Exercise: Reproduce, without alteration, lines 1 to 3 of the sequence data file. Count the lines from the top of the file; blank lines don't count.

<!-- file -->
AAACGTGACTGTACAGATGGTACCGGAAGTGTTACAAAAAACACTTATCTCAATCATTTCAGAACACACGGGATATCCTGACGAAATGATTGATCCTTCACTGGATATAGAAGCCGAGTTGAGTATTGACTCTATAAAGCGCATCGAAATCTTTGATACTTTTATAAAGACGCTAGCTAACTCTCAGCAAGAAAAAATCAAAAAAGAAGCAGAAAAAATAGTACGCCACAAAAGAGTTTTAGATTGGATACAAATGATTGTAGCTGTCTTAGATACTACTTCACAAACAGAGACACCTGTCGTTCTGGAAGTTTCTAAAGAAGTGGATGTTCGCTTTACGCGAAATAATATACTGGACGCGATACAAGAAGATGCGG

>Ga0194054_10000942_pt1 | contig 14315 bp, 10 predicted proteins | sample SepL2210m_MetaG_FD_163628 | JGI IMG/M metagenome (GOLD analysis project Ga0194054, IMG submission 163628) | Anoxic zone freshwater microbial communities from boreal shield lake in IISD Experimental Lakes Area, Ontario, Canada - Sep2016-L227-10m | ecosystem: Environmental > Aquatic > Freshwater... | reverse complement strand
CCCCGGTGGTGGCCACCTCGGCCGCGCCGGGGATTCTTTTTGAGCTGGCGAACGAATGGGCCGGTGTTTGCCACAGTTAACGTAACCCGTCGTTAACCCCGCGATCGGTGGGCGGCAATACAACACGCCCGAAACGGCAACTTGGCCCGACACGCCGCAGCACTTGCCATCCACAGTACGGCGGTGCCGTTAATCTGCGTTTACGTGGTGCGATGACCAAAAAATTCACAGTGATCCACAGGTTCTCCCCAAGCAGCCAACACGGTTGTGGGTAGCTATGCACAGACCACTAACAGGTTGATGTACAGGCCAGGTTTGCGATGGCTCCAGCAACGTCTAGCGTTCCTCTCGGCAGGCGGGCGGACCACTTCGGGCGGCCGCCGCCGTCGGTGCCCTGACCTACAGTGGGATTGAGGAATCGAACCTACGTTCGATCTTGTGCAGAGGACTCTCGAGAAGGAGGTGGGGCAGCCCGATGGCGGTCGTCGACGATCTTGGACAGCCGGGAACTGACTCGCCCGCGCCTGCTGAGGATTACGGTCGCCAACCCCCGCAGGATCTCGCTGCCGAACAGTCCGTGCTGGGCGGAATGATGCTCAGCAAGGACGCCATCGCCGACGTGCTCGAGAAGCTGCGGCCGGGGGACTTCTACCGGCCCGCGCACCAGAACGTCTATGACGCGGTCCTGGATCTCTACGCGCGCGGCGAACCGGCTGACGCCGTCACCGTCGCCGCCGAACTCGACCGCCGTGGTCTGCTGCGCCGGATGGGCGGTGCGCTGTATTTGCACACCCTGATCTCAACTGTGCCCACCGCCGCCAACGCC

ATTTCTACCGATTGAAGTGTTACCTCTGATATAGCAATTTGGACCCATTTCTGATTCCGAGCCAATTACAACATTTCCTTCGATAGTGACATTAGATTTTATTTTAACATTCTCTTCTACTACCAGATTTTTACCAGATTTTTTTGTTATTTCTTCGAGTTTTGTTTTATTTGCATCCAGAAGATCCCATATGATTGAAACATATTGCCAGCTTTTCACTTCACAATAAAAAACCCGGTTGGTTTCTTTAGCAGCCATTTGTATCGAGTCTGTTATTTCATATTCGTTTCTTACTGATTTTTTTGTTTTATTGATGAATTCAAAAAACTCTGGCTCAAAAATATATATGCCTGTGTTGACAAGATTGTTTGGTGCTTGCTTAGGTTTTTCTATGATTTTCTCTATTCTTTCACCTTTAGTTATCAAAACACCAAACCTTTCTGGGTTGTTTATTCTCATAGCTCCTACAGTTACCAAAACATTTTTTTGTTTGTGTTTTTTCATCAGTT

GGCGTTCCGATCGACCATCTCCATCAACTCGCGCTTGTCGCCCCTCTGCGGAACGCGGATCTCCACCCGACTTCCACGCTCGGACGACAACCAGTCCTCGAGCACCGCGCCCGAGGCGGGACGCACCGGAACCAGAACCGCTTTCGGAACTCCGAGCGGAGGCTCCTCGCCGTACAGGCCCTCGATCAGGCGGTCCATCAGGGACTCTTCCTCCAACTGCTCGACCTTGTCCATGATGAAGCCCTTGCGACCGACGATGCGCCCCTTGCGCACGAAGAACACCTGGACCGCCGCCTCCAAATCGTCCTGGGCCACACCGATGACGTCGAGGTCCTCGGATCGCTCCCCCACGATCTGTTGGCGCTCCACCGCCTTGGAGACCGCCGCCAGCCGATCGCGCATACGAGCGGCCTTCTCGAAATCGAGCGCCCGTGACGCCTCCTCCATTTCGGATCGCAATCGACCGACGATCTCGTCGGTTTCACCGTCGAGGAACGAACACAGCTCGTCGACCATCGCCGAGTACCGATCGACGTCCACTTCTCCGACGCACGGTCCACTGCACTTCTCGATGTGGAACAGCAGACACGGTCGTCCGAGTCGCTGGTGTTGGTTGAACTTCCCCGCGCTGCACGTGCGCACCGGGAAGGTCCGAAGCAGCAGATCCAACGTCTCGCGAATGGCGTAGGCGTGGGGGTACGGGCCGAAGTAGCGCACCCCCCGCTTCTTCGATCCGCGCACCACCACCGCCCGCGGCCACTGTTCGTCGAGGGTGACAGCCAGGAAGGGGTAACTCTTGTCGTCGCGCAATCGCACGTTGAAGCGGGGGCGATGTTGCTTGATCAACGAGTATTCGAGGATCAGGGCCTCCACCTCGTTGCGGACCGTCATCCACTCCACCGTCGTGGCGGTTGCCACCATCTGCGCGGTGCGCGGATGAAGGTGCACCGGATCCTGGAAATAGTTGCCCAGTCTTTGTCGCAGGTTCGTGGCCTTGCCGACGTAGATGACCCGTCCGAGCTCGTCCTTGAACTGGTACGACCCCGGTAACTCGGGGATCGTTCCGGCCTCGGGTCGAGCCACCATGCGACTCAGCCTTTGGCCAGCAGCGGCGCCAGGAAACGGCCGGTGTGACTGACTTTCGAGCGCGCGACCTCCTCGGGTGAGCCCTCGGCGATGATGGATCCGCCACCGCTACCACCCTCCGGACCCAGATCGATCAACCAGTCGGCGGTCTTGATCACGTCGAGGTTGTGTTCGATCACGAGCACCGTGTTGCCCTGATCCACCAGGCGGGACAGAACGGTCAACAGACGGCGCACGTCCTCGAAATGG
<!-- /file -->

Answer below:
AAACGTGACTGTACAGATGGTACCGGAAGTGTTACAAAAAACACTTATCTCAATCATTTCAGAACACACGGGATATCCTGACGAAATGATTGATCCTTCACTGGATATAGAAGCCGAGTTGAGTATTGACTCTATAAAGCGCATCGAAATCTTTGATACTTTTATAAAGACGCTAGCTAACTCTCAGCAAGAAAAAATCAAAAAAGAAGCAGAAAAAATAGTACGCCACAAAAGAGTTTTAGATTGGATACAAATGATTGTAGCTGTCTTAGATACTACTTCACAAACAGAGACACCTGTCGTTCTGGAAGTTTCTAAAGAAGTGGATGTTCGCTTTACGCGAAATAATATACTGGACGCGATACAAGAAGATGCGG

>Ga0194054_10000942_pt1 | contig 14315 bp, 10 predicted proteins | sample SepL2210m_MetaG_FD_163628 | JGI IMG/M metagenome (GOLD analysis project Ga0194054, IMG submission 163628) | Anoxic zone freshwater microbial communities from boreal shield lake in IISD Experimental Lakes Area, Ontario, Canada - Sep2016-L227-10m | ecosystem: Environmental > Aquatic > Freshwater... | reverse complement strand
CCCCGGTGGTGGCCACCTCGGCCGCGCCGGGGATTCTTTTTGAGCTGGCGAACGAATGGGCCGGTGTTTGCCACAGTTAACGTAACCCGTCGTTAACCCCGCGATCGGTGGGCGGCAATACAACACGCCCGAAACGGCAACTTGGCCCGACACGCCGCAGCACTTGCCATCCACAGTACGGCGGTGCCGTTAATCTGCGTTTACGTGGTGCGATGACCAAAAAATTCACAGTGATCCACAGGTTCTCCCCAAGCAGCCAACACGGTTGTGGGTAGCTATGCACAGACCACTAACAGGTTGATGTACAGGCCAGGTTTGCGATGGCTCCAGCAACGTCTAGCGTTCCTCTCGGCAGGCGGGCGGACCACTTCGGGCGGCCGCCGCCGTCGGTGCCCTGACCTACAGTGGGATTGAGGAATCGAACCTACGTTCGATCTTGTGCAGAGGACTCTCGAGAAGGAGGTGGGGCAGCCCGATGGCGGTCGTCGACGATCTTGGACAGCCGGGAACTGACTCGCCCGCGCCTGCTGAGGATTACGGTCGCCAACCCCCGCAGGATCTCGCTGCCGAACAGTCCGTGCTGGGCGGAATGATGCTCAGCAAGGACGCCATCGCCGACGTGCTCGAGAAGCTGCGGCCGGGGGACTTCTACCGGCCCGCGCACCAGAACGTCTATGACGCGGTCCTGGATCTCTACGCGCGCGGCGAACCGGCTGACGCCGTCACCGTCGCCGCCGAACTCGACCGCCGTGGTCTGCTGCGCCGGATGGGCGGTGCGCTGTATTTGCACACCCTGATCTCAACTGTGCCCACCGCCGCCAACGCC